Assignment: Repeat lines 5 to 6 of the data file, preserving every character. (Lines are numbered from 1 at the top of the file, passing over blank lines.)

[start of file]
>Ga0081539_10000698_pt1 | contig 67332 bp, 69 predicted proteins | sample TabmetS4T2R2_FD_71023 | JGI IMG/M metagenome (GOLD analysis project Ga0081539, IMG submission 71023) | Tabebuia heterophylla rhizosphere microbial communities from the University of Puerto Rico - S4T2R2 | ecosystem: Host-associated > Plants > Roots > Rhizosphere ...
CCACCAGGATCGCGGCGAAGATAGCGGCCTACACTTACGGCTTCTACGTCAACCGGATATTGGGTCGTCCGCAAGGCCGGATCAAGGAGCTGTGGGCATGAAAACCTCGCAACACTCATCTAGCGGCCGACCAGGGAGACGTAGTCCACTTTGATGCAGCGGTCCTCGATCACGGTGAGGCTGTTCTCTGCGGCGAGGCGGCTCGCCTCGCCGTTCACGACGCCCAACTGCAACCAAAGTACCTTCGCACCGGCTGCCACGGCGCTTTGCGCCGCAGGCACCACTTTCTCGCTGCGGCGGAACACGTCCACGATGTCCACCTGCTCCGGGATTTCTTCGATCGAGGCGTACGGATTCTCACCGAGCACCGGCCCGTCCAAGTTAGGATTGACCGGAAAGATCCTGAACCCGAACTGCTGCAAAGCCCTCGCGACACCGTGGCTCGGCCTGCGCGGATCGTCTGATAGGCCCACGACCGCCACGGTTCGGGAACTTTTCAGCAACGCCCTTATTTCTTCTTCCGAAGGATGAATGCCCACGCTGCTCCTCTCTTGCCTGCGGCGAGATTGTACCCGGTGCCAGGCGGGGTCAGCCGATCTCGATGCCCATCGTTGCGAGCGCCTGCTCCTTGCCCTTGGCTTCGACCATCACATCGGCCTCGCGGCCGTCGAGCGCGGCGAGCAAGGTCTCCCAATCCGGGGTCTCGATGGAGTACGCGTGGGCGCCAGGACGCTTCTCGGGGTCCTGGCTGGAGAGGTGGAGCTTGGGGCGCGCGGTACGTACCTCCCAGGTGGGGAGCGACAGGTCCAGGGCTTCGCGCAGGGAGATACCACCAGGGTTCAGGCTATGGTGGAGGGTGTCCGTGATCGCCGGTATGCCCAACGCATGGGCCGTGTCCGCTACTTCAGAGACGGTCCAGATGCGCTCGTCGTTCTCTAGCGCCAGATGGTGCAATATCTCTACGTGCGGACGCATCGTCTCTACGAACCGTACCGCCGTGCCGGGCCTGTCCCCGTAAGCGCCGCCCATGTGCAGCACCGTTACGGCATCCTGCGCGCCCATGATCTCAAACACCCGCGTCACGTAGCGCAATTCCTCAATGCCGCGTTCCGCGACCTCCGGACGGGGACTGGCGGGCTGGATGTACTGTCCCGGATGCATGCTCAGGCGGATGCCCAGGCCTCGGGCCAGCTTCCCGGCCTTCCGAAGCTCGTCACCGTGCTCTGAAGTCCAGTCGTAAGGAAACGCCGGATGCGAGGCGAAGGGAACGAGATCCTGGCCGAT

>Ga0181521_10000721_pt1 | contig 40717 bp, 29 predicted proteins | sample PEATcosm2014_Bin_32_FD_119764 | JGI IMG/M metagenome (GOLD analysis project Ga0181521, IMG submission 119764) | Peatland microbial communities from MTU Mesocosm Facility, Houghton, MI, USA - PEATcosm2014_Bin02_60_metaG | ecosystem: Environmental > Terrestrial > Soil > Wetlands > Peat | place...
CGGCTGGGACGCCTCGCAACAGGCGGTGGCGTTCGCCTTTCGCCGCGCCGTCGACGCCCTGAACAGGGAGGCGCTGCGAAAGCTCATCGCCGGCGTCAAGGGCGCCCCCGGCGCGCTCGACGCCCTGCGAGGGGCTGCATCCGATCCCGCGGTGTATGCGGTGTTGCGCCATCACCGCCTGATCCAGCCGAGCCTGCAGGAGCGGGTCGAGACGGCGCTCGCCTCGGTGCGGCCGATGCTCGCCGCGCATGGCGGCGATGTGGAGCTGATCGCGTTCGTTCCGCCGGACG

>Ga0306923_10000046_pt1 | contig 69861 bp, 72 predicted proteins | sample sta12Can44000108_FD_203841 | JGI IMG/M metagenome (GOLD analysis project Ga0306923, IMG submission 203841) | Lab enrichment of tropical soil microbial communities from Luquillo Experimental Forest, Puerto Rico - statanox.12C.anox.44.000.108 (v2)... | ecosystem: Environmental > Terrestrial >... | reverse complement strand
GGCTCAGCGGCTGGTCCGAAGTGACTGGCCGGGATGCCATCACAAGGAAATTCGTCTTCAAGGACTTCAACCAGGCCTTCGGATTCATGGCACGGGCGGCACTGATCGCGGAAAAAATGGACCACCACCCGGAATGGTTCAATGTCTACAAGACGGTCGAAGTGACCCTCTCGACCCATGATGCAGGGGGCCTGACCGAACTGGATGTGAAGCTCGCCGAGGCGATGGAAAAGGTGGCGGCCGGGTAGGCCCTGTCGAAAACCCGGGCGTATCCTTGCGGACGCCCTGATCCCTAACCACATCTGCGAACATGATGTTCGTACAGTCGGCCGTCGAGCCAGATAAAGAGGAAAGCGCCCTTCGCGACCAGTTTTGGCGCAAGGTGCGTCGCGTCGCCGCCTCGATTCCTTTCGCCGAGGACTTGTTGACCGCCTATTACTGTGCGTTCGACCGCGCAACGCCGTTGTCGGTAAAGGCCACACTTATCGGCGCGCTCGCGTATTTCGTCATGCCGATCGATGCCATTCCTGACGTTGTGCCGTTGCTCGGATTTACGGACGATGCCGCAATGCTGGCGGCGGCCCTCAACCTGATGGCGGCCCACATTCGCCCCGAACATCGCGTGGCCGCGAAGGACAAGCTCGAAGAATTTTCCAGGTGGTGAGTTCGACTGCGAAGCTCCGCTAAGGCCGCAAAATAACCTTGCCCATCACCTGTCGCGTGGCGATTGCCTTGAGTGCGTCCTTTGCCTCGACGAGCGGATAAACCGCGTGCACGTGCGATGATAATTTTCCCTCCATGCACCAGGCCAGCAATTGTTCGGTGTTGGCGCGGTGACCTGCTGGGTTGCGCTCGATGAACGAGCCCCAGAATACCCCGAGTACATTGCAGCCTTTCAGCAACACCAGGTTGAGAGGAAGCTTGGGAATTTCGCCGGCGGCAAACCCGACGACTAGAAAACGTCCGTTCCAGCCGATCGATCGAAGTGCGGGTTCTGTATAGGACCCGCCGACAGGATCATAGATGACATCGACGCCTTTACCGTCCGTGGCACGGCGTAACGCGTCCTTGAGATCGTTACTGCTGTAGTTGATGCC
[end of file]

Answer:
>Ga0306923_10000046_pt1 | contig 69861 bp, 72 predicted proteins | sample sta12Can44000108_FD_203841 | JGI IMG/M metagenome (GOLD analysis project Ga0306923, IMG submission 203841) | Lab enrichment of tropical soil microbial communities from Luquillo Experimental Forest, Puerto Rico - statanox.12C.anox.44.000.108 (v2)... | ecosystem: Environmental > Terrestrial >... | reverse complement strand
GGCTCAGCGGCTGGTCCGAAGTGACTGGCCGGGATGCCATCACAAGGAAATTCGTCTTCAAGGACTTCAACCAGGCCTTCGGATTCATGGCACGGGCGGCACTGATCGCGGAAAAAATGGACCACCACCCGGAATGGTTCAATGTCTACAAGACGGTCGAAGTGACCCTCTCGACCCATGATGCAGGGGGCCTGACCGAACTGGATGTGAAGCTCGCCGAGGCGATGGAAAAGGTGGCGGCCGGGTAGGCCCTGTCGAAAACCCGGGCGTATCCTTGCGGACGCCCTGATCCCTAACCACATCTGCGAACATGATGTTCGTACAGTCGGCCGTCGAGCCAGATAAAGAGGAAAGCGCCCTTCGCGACCAGTTTTGGCGCAAGGTGCGTCGCGTCGCCGCCTCGATTCCTTTCGCCGAGGACTTGTTGACCGCCTATTACTGTGCGTTCGACCGCGCAACGCCGTTGTCGGTAAAGGCCACACTTATCGGCGCGCTCGCGTATTTCGTCATGCCGATCGATGCCATTCCTGACGTTGTGCCGTTGCTCGGATTTACGGACGATGCCGCAATGCTGGCGGCGGCCCTCAACCTGATGGCGGCCCACATTCGCCCCGAACATCGCGTGGCCGCGAAGGACAAGCTCGAAGAATTTTCCAGGTGGTGAGTTCGACTGCGAAGCTCCGCTAAGGCCGCAAAATAACCTTGCCCATCACCTGTCGCGTGGCGATTGCCTTGAGTGCGTCCTTTGCCTCGACGAGCGGATAAACCGCGTGCACGTGCGATGATAATTTTCCCTCCATGCACCAGGCCAGCAATTGTTCGGTGTTGGCGCGGTGACCTGCTGGGTTGCGCTCGATGAACGAGCCCCAGAATACCCCGAGTACATTGCAGCCTTTCAGCAACACCAGGTTGAGAGGAAGCTTGGGAATTTCGCCGGCGGCAAACCCGACGACTAGAAAACGTCCGTTCCAGCCGATCGATCGAAGTGCGGGTTCTGTATAGGACCCGCCGACAGGATCATAGATGACATCGACGCCTTTACCGTCCGTGGCACGGCGTAACGCGTCCTTGAGATCGTTACTGCTGTAGTTGATGCC